How do I make decisions? After careful deliberation? From the gut? Both paths have pitfalls. Decisions deriving from deliberation are usually concrete, they follow common lines of argument, but at the risk that I make other people’s arguments my own; gut decisions quite often feel absolutely right, but may appear irrational to others. In any case, they require me to have a good, tight connection to my gut feelings, to my inner voice.
So what is my way in making decisions? Are my decisions coherent, do they fit in with inner feelings and outer circumstances? If so, I can set out: trustingly, prudently and vigilantly. And everything will be fine.
Scope of Questions
Recently I received a new inquiry regarding Hexagram 10 – treading (conduct) – besides the below mentioned case studies. Again, it is about an important decision that has been made and the process of carefully re-examining this decision in the light of reality.
- The user describes his concern as follows: “More than once I have made decisions to address something (corrupt), let it go, dissolved it. This time my decision affects a valuable friendship that existed since quite a long time. During the past two years both of us have been confronted again and again with dependency issues. I have decided to face this problem and free myself. My friend, who is facing the same difficulties, has chosen a different solution. My decision, my path (which is different from his) feels right to me. But it also means that I risk losing my friend. My friend reacts to my decision with anger, reproach and misunderstanding. The effects of my decision on myself are torturous, full of tension, and accompanied by guilt, fears, anxiety, hunger and headaches.”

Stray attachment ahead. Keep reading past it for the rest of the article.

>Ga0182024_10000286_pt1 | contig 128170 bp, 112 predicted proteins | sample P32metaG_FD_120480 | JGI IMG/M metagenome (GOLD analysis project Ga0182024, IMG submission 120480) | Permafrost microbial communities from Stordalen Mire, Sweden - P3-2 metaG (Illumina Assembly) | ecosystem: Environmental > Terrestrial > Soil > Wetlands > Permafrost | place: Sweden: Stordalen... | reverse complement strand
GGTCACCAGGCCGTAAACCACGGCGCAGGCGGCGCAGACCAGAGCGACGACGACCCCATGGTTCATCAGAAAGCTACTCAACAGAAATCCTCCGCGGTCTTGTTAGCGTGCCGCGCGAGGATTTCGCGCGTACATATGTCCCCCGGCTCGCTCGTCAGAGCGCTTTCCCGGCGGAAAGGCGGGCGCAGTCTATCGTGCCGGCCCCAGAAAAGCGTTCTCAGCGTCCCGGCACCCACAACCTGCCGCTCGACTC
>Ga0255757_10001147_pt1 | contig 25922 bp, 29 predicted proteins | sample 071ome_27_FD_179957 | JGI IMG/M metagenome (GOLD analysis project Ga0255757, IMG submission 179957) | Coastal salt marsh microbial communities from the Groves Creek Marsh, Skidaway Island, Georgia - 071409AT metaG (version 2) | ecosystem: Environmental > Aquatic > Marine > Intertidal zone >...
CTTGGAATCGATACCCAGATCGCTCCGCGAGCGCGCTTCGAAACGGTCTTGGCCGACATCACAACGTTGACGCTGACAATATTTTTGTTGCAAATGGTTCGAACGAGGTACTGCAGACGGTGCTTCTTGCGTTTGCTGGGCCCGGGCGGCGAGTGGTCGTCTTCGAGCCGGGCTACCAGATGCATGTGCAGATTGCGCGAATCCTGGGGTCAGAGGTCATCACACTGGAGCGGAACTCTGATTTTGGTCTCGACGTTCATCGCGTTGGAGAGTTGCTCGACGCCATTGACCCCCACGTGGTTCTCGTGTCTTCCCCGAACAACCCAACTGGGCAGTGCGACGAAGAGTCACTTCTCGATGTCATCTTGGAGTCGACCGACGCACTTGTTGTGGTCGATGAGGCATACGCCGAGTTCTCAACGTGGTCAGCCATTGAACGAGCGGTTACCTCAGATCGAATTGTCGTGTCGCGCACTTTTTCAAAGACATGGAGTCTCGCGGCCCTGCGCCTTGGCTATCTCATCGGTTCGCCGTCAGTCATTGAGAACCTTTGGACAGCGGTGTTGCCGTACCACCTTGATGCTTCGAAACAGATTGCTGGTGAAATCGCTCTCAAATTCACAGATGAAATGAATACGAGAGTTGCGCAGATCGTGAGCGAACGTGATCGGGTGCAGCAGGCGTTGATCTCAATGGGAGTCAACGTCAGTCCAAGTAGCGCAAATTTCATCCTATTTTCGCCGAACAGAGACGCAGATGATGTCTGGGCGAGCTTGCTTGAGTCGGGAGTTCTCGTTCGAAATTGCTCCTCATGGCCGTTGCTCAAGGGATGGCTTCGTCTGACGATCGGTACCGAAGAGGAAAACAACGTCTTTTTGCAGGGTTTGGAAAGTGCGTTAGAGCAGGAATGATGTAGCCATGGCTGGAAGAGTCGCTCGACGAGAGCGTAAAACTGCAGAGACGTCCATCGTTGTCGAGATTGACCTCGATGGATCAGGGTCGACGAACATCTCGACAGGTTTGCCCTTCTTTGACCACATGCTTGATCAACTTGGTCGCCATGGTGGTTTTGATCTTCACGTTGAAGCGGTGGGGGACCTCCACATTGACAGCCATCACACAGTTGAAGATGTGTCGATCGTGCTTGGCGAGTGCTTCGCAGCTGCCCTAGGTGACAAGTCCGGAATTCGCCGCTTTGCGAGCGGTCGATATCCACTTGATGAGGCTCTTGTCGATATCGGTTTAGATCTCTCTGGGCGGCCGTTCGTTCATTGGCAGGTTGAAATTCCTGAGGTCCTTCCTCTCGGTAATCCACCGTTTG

Earlier two users share questions / situations with me that the I Ching both answered with Hexagram 10 – treading (conduct). Here a short description:
- User A: I want to reorient myself professionally. For quite a while now, I have been pursuing an idea that would fit that purpose. Financially I am now in a position to afford the corresponding education, but suddenly I am unsure: should I do it, is it the right time, do I really want to go for it? My belief has stalled. What is this all about?
- User B: I am pretty athletic and physically competent. Currently I am taking the motorcycle driving license. On training rides and my own excursions with the motorcycle, I repeatedly run into situations in which everything went wrong. A manoeuvring error already resulted in damage to the bike, fortunately I stayed unharmed. After the last unsuccessful U-turn (the machine resulted inoperable), I asked the I Ching: “The Tao constantly slows me down – what does this mean?”
At first glance, the two situations described above appear to have nothing in common. Nevertheless, they have one common denominator: both users made a decision in the past, which they now review in the light of their respective realities. Dui, the lake (lower trigram) describes the moment when inside world and outside world meet. Both users expressed their respective decision (start of an education program; motorcycle licence) towards the outer world and let these decisions become alive. At the same time, the environment responded to their decisions.